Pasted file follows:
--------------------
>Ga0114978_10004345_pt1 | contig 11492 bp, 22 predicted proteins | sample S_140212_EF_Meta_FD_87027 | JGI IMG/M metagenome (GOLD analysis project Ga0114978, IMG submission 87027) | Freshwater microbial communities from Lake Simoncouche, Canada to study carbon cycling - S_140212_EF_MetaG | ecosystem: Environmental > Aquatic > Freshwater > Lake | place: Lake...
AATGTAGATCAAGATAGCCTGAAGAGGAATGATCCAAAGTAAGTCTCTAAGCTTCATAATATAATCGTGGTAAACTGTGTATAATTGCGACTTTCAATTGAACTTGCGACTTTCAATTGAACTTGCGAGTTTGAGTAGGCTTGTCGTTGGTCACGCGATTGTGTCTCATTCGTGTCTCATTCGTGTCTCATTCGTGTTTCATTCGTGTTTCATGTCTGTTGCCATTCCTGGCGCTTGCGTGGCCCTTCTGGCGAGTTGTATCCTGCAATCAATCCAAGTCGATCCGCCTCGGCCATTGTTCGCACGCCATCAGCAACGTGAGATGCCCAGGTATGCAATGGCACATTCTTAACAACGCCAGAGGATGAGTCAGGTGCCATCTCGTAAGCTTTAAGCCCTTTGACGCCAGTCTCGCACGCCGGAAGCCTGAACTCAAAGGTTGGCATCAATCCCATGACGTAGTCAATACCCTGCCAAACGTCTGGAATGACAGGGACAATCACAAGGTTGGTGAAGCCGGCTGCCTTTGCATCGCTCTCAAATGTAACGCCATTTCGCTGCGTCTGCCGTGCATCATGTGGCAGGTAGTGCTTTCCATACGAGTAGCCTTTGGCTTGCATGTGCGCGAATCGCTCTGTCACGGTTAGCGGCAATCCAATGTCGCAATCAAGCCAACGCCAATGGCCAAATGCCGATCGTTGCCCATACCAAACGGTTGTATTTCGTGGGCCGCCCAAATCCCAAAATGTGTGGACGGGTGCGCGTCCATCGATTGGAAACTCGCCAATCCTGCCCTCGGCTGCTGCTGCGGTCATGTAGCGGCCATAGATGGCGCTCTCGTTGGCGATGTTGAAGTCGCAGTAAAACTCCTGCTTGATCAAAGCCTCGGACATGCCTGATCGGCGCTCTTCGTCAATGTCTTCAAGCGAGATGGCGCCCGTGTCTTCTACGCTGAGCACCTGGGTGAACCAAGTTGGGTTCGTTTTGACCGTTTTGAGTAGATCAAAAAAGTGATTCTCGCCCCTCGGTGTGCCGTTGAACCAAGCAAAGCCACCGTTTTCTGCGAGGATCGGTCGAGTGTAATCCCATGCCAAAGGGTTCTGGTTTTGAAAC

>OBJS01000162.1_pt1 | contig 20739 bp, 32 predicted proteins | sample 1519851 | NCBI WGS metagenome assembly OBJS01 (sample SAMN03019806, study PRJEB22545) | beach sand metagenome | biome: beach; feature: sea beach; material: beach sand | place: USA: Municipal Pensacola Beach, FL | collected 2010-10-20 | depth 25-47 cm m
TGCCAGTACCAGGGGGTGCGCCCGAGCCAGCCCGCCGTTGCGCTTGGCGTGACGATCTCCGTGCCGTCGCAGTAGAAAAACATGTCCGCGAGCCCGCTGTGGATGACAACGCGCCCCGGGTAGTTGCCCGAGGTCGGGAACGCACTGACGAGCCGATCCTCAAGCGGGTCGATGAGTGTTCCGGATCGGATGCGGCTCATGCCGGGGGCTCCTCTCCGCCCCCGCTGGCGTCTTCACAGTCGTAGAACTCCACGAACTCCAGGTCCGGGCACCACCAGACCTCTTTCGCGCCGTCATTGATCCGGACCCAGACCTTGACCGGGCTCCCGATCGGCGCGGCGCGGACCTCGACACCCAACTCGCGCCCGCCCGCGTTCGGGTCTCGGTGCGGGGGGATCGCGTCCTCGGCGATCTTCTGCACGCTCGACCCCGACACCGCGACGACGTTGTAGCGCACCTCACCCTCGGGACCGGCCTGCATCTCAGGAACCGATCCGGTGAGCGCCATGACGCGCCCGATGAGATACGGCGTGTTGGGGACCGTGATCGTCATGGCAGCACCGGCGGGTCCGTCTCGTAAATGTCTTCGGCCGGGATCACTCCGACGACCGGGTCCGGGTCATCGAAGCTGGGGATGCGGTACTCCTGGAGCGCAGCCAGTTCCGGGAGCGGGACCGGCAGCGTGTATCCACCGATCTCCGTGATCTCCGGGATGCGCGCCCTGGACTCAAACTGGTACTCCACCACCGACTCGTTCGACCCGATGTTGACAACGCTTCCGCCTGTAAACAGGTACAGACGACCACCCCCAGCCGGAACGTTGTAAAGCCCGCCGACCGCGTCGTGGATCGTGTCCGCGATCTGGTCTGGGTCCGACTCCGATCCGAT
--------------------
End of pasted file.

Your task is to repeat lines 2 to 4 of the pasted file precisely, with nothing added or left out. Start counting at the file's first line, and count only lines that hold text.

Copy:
AATGTAGATCAAGATAGCCTGAAGAGGAATGATCCAAAGTAAGTCTCTAAGCTTCATAATATAATCGTGGTAAACTGTGTATAATTGCGACTTTCAATTGAACTTGCGACTTTCAATTGAACTTGCGAGTTTGAGTAGGCTTGTCGTTGGTCACGCGATTGTGTCTCATTCGTGTCTCATTCGTGTCTCATTCGTGTTTCATTCGTGTTTCATGTCTGTTGCCATTCCTGGCGCTTGCGTGGCCCTTCTGGCGAGTTGTATCCTGCAATCAATCCAAGTCGATCCGCCTCGGCCATTGTTCGCACGCCATCAGCAACGTGAGATGCCCAGGTATGCAATGGCACATTCTTAACAACGCCAGAGGATGAGTCAGGTGCCATCTCGTAAGCTTTAAGCCCTTTGACGCCAGTCTCGCACGCCGGAAGCCTGAACTCAAAGGTTGGCATCAATCCCATGACGTAGTCAATACCCTGCCAAACGTCTGGAATGACAGGGACAATCACAAGGTTGGTGAAGCCGGCTGCCTTTGCATCGCTCTCAAATGTAACGCCATTTCGCTGCGTCTGCCGTGCATCATGTGGCAGGTAGTGCTTTCCATACGAGTAGCCTTTGGCTTGCATGTGCGCGAATCGCTCTGTCACGGTTAGCGGCAATCCAATGTCGCAATCAAGCCAACGCCAATGGCCAAATGCCGATCGTTGCCCATACCAAACGGTTGTATTTCGTGGGCCGCCCAAATCCCAAAATGTGTGGACGGGTGCGCGTCCATCGATTGGAAACTCGCCAATCCTGCCCTCGGCTGCTGCTGCGGTCATGTAGCGGCCATAGATGGCGCTCTCGTTGGCGATGTTGAAGTCGCAGTAAAACTCCTGCTTGATCAAAGCCTCGGACATGCCTGATCGGCGCTCTTCGTCAATGTCTTCAAGCGAGATGGCGCCCGTGTCTTCTACGCTGAGCACCTGGGTGAACCAAGTTGGGTTCGTTTTGACCGTTTTGAGTAGATCAAAAAAGTGATTCTCGCCCCTCGGTGTGCCGTTGAACCAAGCAAAGCCACCGTTTTCTGCGAGGATCGGTCGAGTGTAATCCCATGCCAAAGGGTTCTGGTTTTGAAAC

>OBJS01000162.1_pt1 | contig 20739 bp, 32 predicted proteins | sample 1519851 | NCBI WGS metagenome assembly OBJS01 (sample SAMN03019806, study PRJEB22545) | beach sand metagenome | biome: beach; feature: sea beach; material: beach sand | place: USA: Municipal Pensacola Beach, FL | collected 2010-10-20 | depth 25-47 cm m
TGCCAGTACCAGGGGGTGCGCCCGAGCCAGCCCGCCGTTGCGCTTGGCGTGACGATCTCCGTGCCGTCGCAGTAGAAAAACATGTCCGCGAGCCCGCTGTGGATGACAACGCGCCCCGGGTAGTTGCCCGAGGTCGGGAACGCACTGACGAGCCGATCCTCAAGCGGGTCGATGAGTGTTCCGGATCGGATGCGGCTCATGCCGGGGGCTCCTCTCCGCCCCCGCTGGCGTCTTCACAGTCGTAGAACTCCACGAACTCCAGGTCCGGGCACCACCAGACCTCTTTCGCGCCGTCATTGATCCGGACCCAGACCTTGACCGGGCTCCCGATCGGCGCGGCGCGGACCTCGACACCCAACTCGCGCCCGCCCGCGTTCGGGTCTCGGTGCGGGGGGATCGCGTCCTCGGCGATCTTCTGCACGCTCGACCCCGACACCGCGACGACGTTGTAGCGCACCTCACCCTCGGGACCGGCCTGCATCTCAGGAACCGATCCGGTGAGCGCCATGACGCGCCCGATGAGATACGGCGTGTTGGGGACCGTGATCGTCATGGCAGCACCGGCGGGTCCGTCTCGTAAATGTCTTCGGCCGGGATCACTCCGACGACCGGGTCCGGGTCATCGAAGCTGGGGATGCGGTACTCCTGGAGCGCAGCCAGTTCCGGGAGCGGGACCGGCAGCGTGTATCCACCGATCTCCGTGATCTCCGGGATGCGCGCCCTGGACTCAAACTGGTACTCCACCACCGACTCGTTCGACCCGATGTTGACAACGCTTCCGCCTGTAAACAGGTACAGACGACCACCCCCAGCCGGAACGTTGTAAAGCCCGCCGACCGCGTCGTGGATCGTGTCCGCGATCTGGTCTGGGTCCGACTCCGATCCGAT